By the end of the Civil War, there were illegal whiskey distilleries all over Irishtown and for many, it was a boom era. It was a black market economy, and those who had their own distilleries to supply a very thirsty Irish population comprised a new population of suddenly-rich Irish.
In a comical feature article in the New York Times from March 18, 1894 titled “KINGS OF THE MOONSHINERS: Illicit Distillers who ruled in Irishtown,” the author and an “old-timer” recall the suddenly rich Famine Irish as being overtly gaudy in their wild spending sprees; they also organized ostentatious balls and dances in the pier neighborhood.
The power of these illegal distillers and their ilk eventually spread so deeply into politics that many of the Brooklyn Democrats of the 1890s started out with connections to the spend-thrift illegal distilleries in the 1860s and ‘70s. “The extent of the moonshine traffic was never fully known to outsiders. The whole neighborhood was a unit in defense of the stills,” the article goes on to describe.
But the party would have to end, and in Brooklyn’s Irishtown it would not come without a brawl. Uncle Sam wanted his share, but the “bhoys” of Brooklyn wouldn’t budge. Thus began the Whiskey Wars of 1869-1871. And where else could you have a “Whiskey War” than in good old Irishtown?
In the Times article, an old-timer recalled, “As the minions of Uncle Sam’s authority moved through… the dangerous thoroughfares, showers of stones and like missiles saluted them. Men, women, and children would cluster on the roofs armed with anything they could throw. Sometimes they would tear down the chimneys of their habitations to fling the bricks streetward.” The message was simple: “Stay out of our neighborhoods.”
After the Whisky Wars were over, the late 1870s, ‘80s and ‘90s marked a time of industrialization in Brooklyn. The building of the Brooklyn Bridge provided the Irishtown men plenty of work. “The erection of factories and warehouses” was changing the character of Irishtown, the Times article reported.
The economy of the Brooklyn waterfront was dependent on the shipping companies. Trucking, stevedoring, shipbuilding, warehousing, coffee, corrugated box-making and even bomb-making companies began to call Irishtown their home. The immigration of Italians, Germans, Jews changed the environment as well, as the Irish no longer dominated the neighborhood.
By the early 1900s, many of the Irishtown families had secured table jobs within the waterfront businesses and the building of the Manhattan. But the lowliest of the Irishtown poor became members of the gangs. These gangs were intertwined with the stevedoring companies and the unions, and often were hired by one to kill or maim a rival of another. Most notably was the White Hand Gang, whose headquarters was a two-story shack and saloon under the Manhattan Bridge at 25 Bridge Street.
Irishtown had always been a place of great ruckuses, but it was the dock gangs that gave it the reputation of being a dangerous place. Pulitzer Prize-winning reporter Meyer Berger, in his book “The Eight Million,” wrote that “Records in the Medical Examiner’s office show that in the ten years from 1922 and 1932, there were 78 unsolved murders in the section of Brooklyn called Irishtown–the rough cobbled area between the Brooklyn Navy Yard and Fulton Ferry, under and around the approaches to the Brooklyn and Manhattan bridges.”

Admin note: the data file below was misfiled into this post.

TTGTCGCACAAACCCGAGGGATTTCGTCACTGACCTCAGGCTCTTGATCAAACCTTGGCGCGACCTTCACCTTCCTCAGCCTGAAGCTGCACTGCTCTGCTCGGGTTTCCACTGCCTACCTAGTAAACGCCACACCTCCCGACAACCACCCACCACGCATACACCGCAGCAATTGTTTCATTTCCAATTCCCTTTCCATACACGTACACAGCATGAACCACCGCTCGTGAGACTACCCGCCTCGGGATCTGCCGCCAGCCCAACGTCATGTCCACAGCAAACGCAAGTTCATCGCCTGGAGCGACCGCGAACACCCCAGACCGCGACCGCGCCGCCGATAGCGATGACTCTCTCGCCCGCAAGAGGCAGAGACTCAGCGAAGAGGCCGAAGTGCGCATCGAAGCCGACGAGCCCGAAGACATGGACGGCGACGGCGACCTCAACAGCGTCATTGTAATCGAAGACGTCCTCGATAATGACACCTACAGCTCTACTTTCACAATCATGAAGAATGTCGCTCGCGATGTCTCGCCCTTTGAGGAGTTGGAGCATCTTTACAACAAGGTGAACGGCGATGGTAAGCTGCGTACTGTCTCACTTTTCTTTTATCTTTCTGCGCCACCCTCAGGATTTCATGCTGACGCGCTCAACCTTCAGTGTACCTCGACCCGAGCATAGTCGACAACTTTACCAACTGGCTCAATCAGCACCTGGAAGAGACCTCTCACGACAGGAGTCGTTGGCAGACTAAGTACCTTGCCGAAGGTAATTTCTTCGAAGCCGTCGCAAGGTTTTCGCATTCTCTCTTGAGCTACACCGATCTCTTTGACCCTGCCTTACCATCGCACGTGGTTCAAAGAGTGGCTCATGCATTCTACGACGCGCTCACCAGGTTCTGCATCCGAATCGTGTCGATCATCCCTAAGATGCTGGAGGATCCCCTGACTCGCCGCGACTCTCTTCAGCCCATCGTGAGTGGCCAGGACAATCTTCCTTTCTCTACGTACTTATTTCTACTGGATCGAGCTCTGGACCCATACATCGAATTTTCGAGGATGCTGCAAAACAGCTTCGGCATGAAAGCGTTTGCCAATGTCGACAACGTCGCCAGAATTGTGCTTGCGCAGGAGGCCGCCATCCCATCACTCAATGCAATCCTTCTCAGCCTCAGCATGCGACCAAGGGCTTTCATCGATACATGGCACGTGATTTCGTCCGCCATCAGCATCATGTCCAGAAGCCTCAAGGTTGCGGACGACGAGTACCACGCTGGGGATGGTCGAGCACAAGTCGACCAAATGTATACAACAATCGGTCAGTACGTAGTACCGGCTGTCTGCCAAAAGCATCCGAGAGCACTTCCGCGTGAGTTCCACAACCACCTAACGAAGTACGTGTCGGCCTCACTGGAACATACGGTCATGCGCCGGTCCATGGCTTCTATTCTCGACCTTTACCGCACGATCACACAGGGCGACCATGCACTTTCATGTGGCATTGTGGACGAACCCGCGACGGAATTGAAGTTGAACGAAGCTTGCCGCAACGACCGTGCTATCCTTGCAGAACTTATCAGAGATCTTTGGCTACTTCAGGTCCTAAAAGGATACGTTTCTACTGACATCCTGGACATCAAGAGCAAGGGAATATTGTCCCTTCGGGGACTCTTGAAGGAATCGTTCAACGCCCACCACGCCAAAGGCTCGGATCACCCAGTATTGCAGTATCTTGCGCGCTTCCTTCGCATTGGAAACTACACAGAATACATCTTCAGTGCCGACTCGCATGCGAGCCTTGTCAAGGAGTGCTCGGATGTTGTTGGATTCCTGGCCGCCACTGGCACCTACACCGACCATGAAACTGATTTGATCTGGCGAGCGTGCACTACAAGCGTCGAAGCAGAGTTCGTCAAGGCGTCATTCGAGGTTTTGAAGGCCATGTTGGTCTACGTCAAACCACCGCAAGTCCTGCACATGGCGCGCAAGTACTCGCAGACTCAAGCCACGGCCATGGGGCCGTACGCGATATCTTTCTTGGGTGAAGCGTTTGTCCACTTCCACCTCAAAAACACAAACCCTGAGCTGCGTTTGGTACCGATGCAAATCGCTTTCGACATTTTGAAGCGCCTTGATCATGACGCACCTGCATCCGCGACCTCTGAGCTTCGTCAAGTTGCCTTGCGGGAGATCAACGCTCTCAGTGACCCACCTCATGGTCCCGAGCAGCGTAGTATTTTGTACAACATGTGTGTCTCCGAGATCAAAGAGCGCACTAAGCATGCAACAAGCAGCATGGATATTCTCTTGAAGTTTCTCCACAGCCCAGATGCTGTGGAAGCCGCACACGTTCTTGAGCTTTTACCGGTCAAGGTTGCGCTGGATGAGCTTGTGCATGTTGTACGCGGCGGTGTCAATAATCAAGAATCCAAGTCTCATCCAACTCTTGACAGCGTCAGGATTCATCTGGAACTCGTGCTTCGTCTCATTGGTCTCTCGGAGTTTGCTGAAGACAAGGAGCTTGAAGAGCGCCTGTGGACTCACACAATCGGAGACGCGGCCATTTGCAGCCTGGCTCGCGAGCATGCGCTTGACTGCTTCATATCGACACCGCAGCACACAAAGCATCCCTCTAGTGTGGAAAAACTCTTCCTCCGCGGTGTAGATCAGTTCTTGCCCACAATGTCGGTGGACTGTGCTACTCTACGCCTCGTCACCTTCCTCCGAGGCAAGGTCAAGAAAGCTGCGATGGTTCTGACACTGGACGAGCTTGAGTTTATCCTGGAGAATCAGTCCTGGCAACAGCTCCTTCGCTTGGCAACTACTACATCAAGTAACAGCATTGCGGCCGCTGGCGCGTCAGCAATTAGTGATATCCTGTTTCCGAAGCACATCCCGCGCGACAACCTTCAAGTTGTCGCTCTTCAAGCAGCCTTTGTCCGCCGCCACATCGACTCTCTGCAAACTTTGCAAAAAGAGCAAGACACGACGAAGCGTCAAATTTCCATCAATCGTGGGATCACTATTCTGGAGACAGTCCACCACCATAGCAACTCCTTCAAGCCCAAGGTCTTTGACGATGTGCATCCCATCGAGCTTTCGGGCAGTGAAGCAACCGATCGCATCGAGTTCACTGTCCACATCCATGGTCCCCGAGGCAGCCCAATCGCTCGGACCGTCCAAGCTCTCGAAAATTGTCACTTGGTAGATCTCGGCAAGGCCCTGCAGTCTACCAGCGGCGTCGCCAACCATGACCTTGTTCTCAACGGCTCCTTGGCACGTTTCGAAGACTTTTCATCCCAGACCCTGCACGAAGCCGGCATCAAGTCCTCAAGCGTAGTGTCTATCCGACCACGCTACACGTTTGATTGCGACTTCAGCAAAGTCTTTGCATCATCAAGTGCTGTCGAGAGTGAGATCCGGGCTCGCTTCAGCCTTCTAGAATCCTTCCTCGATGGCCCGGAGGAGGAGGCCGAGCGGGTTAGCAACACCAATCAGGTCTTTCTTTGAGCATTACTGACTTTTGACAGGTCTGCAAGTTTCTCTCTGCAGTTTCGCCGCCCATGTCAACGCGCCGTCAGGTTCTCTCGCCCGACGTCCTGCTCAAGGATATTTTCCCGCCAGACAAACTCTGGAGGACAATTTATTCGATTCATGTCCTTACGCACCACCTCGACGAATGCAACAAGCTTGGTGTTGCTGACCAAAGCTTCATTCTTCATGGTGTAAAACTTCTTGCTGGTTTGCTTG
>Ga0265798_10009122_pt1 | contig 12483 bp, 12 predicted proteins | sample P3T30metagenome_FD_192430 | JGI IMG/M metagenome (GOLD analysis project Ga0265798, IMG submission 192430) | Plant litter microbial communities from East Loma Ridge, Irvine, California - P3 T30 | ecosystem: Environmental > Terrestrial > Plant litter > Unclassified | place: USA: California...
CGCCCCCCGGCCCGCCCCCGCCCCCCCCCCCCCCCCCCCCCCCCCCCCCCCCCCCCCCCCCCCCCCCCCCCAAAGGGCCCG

Brooklyn Daily Eagle consistently included quotes from old-timers who remembered Irishtown. In the Eagle’s July 13, 1941 edition, one old-timer wrote in to say he was “born in Irish town, Bridge and Prospect streets over Redman’s Saloon, back in 1892.” Later he moved to Concord Street where his family “lived on the third level with the El.” He proudly reported that he used to sell the Brooklyn Daily Eagle on the street and remembers hocking the paper to interested readers when President McKinley was shot.
Another old-timer was Patrick Larney, who spent 57 years in Irishtown. In 1940, he published a poem in the Eagle’s “Old-Timer’s” Section:
Well I do remember that cold day in November
I left the old home I love so well
and moved to a place decorated with lace
and then became a swell.
I cannot forget that old home I left
In that town of great renown
I long to go back to that old-fashioned shack
in dear old Irishtown…
Where I spent my boyhood days and where I wore a crown.
I moved to a place where I don’t know a face and now I wear a frown.
I long to go back to that old-fashioned shack in dear old Irishtown.
* * *
On November 2, 2012 – All Saints Day – my family laid to rest my 95-year-old grandmother. In the months before her passing, I made a promise to her that since she kept the stories alive, I would to dedicate my next book to her and that I was out to prove, by hook or by crook, that the Irishtown of her childhood would be made real from the clutches of rumor.
Humbly, she thanked me, yet I could tell it made her a bit uncomfortable to receive that kind of attention. I reminded her, however, that if it weren’t for her, the memories of “Auld Irishtown” could not have been passed to me.
For which I will now pass to you.
* * *
Eamon Loingsigh’s third book, a historical novel called “Light of the Diddicoy,” about the White Hand Gang, is due out soon. For his full story on Brooklyn’s Irishtown, visit his blog at http://artofneed.wordpress.com/